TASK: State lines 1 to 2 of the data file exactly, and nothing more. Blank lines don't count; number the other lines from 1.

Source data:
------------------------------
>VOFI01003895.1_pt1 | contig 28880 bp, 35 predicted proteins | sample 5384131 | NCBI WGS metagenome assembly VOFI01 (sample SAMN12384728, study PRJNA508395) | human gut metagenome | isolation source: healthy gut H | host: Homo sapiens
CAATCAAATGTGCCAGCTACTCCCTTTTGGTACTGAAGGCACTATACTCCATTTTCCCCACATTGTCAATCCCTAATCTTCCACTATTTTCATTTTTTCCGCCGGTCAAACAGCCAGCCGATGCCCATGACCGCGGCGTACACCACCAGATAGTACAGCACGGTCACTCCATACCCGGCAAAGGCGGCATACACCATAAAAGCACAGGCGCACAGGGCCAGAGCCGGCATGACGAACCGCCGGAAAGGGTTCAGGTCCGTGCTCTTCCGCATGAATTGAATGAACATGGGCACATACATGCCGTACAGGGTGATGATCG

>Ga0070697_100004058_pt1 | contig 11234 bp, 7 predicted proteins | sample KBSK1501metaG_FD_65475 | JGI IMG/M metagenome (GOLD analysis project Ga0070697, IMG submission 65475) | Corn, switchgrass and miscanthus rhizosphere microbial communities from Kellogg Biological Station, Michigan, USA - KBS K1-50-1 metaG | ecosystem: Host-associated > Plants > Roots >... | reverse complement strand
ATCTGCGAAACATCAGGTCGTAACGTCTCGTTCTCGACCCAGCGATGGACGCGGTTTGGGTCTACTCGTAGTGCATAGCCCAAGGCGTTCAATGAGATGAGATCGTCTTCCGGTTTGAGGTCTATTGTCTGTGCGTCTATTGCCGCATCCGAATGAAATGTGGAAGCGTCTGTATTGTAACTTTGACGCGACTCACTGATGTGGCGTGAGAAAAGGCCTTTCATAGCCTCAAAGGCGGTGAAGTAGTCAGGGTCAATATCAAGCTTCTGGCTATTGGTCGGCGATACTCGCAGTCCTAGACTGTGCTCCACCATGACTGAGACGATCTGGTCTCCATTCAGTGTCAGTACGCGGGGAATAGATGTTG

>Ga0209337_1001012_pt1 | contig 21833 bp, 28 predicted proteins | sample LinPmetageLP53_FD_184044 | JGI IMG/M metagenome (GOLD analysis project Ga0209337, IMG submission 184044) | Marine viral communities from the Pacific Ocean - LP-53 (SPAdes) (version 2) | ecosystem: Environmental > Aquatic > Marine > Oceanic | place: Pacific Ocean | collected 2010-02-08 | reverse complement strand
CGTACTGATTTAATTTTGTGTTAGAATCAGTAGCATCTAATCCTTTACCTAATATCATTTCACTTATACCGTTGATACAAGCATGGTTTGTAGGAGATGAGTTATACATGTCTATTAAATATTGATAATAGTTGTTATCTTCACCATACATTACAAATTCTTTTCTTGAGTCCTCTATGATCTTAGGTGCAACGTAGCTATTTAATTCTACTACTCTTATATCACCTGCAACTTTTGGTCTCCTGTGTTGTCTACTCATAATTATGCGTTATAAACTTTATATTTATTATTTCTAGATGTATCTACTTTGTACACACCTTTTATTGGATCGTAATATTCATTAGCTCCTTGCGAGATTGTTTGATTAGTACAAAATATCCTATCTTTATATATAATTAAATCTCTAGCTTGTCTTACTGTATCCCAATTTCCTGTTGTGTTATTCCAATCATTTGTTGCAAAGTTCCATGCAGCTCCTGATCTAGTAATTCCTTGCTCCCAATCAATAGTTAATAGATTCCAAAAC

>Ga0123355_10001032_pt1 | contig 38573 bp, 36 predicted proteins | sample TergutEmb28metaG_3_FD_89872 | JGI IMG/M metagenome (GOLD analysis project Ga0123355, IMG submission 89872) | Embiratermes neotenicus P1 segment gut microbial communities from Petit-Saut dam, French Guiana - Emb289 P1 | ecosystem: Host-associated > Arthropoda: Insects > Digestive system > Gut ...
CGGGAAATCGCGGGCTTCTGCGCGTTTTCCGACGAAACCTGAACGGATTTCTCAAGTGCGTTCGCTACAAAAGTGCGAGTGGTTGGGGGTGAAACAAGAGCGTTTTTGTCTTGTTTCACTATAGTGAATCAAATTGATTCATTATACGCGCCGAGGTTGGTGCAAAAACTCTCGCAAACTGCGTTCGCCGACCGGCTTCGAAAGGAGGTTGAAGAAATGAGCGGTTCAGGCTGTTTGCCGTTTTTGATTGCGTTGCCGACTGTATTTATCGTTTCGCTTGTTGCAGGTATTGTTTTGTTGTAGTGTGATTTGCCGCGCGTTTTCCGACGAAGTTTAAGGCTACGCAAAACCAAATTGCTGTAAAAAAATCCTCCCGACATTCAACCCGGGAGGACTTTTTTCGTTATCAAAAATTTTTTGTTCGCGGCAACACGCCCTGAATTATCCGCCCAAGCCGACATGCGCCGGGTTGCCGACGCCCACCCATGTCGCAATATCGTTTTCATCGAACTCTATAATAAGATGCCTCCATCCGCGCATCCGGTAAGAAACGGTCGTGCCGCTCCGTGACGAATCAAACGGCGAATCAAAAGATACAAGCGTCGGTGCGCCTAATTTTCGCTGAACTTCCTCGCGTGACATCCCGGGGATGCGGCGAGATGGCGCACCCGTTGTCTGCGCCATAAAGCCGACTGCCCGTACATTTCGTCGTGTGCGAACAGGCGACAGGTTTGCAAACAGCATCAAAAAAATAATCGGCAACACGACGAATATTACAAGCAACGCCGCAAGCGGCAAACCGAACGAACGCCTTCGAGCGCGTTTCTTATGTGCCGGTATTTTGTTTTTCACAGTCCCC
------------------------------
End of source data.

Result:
>VOFI01003895.1_pt1 | contig 28880 bp, 35 predicted proteins | sample 5384131 | NCBI WGS metagenome assembly VOFI01 (sample SAMN12384728, study PRJNA508395) | human gut metagenome | isolation source: healthy gut H | host: Homo sapiens
CAATCAAATGTGCCAGCTACTCCCTTTTGGTACTGAAGGCACTATACTCCATTTTCCCCACATTGTCAATCCCTAATCTTCCACTATTTTCATTTTTTCCGCCGGTCAAACAGCCAGCCGATGCCCATGACCGCGGCGTACACCACCAGATAGTACAGCACGGTCACTCCATACCCGGCAAAGGCGGCATACACCATAAAAGCACAGGCGCACAGGGCCAGAGCCGGCATGACGAACCGCCGGAAAGGGTTCAGGTCCGTGCTCTTCCGCATGAATTGAATGAACATGGGCACATACATGCCGTACAGGGTGATGATCG